Bio-security thoroughly underprepared for high risk incursions - Allan Barber:
The Auditor General’s report into the current state of readiness to cope with potential high-risk threats to our biosecurity makes sobering reading. In the report Lyn Provost, the Auditor General, makes a number of recommendations for improvements, while complimenting MPI on recent progress. But the overwhelming impression is one of a disaster waiting to happen.
Beneath the carefully modulated tones of her report, which follows the public service principle of expressing any criticisms quietly, there are some worrying conclusions; the most notable being that New Zealand is not prepared for an outbreak of Foot and Mouth Disease (FMD). It is estimated that FMD would reduce GDP by $8 billion in the first year and $13 billion by the end of year two, equivalent to more than 6% of GDP. . . .
Taking a proactive approach to farm business management is critical to ensure success, according to farm owner Tony Buckingham, of ‘Wainui Hills’, in the Southern Southland, who completed Rabobank’s Farm Managers Program.
Running a Perendale-Coopdale fat lamb enterprise across three properties in the Waimahaka region, Tony was seeking the opportunity to set some strategic goals for his family business to help them step things up to the next level.
Tony said the Rabobank program helped set the ‘wheels in motion’ for their business planning, motivating him to address key issues for the family business – rather than reactively.
“The program really highlights things you know in the back of your head you have to address at some stage – like succession planning – but motivates you to take a head-on approach so you’re not caught behind the eight-ball,” Tony said. . .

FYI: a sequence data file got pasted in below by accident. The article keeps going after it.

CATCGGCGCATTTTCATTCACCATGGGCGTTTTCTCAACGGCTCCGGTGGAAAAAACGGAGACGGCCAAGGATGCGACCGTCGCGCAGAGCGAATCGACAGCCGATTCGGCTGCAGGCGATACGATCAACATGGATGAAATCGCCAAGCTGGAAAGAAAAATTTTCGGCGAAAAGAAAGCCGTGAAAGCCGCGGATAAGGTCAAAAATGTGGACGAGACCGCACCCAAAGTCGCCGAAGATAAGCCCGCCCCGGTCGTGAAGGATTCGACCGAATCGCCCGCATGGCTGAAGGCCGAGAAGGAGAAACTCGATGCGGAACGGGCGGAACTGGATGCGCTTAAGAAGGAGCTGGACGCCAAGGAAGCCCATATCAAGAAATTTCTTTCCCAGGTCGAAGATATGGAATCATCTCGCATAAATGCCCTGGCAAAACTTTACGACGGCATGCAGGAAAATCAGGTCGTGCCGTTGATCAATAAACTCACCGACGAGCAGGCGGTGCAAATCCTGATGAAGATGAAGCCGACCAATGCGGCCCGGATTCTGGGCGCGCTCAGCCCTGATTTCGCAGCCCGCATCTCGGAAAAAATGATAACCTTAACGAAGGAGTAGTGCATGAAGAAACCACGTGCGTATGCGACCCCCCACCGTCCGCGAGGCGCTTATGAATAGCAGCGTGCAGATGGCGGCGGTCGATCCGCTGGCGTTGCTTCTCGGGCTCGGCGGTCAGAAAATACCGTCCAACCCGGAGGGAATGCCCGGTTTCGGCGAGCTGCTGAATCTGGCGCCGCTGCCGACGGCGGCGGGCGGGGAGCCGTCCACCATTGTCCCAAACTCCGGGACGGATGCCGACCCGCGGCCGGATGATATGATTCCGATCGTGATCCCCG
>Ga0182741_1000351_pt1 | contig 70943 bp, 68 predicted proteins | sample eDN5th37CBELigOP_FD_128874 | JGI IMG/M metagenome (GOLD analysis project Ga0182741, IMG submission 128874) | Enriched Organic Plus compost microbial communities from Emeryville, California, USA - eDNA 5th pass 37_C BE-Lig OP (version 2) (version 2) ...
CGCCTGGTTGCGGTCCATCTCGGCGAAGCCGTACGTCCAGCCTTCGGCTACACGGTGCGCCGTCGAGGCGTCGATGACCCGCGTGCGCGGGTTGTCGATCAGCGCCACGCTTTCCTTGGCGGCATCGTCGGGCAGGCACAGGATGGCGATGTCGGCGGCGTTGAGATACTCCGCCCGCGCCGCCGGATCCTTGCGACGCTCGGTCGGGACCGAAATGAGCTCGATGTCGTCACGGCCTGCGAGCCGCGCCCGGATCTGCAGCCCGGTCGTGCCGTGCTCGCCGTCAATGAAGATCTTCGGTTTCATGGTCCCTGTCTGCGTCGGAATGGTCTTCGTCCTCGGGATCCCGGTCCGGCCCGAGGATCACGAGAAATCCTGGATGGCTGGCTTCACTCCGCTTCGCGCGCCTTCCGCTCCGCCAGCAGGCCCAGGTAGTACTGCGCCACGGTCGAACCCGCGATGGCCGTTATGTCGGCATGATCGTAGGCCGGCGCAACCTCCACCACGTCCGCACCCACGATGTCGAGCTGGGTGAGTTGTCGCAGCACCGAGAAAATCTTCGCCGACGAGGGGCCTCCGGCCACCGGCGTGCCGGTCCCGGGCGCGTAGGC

Farmers seeking fairness on PGP – Annette Scott:
Sheep farmers agree their industry needs new direction. As they consider options they spell out a clear message – they will settle for nothing short of a fair deal. Annette Scott talked to farmers.
Pressure is building as a farmer vote set to give the go-ahead for Beef + Lamb New Zealand to spend industry reserves on a Primary Growth Partnership (PGP) programme moves closer.
The $65 million red-meat sector Collaboration for Sustainable Growth programme, which could turn the industry on its ear, has been marked by meat-industry players agreeing to put aside their differences and lift their game to ensure stronger co-ordination in an attempt to pick up the ailing sheep-meat industry. . .
Drought effect may be reduced – Catherine Harris:
Worsening drought in the upper North Island will slow economic growth over the next few months but the country is expected to shake off those effects later this year.
Infometrics economist Matt Nolan said parched growing conditions this summer would put a sizeable dent in the country’s milk production, but its effect would not be as bad as the drought four years ago.
This was largely because the extended sunny spell had come later, and farmers had had time to build up their feed, putting more than two-thirds of their normal production under the belt. . .
New Centre pig genes leader – Tim Cronshaw:
The newest boar stud, with some of the most sophisticated genetic collecting technology in a bio-filtered facility to ensure they are in good health, has opened in the small Canterbury township of Hororata.
The Gene Transfer Centre is set to become the largest pig semen collection and processing facility for the pork industry.
Centre facilities carry the latest semen diagnostic technology and computer-assisted analysis. . .
Well publicised risks to the health of managed honeybee hives may be less of a threat to food production worldwide than a decline in wild insect pollinators, new research suggests.
Carried out around the world, including New Zealand, the latest work found wild insects were better at pollination than honeybees, raising fears that a continuing loss of wild pollinators will lead to lower agricultural yields.
The study published today and led by Lucas Garibaldi from the National University in Río Negro, Argentina looked at 41 crops from 600 field sites on six continents. The sites studied included three in this country, where onions, kiwifruit and turnip rape were being grown. . .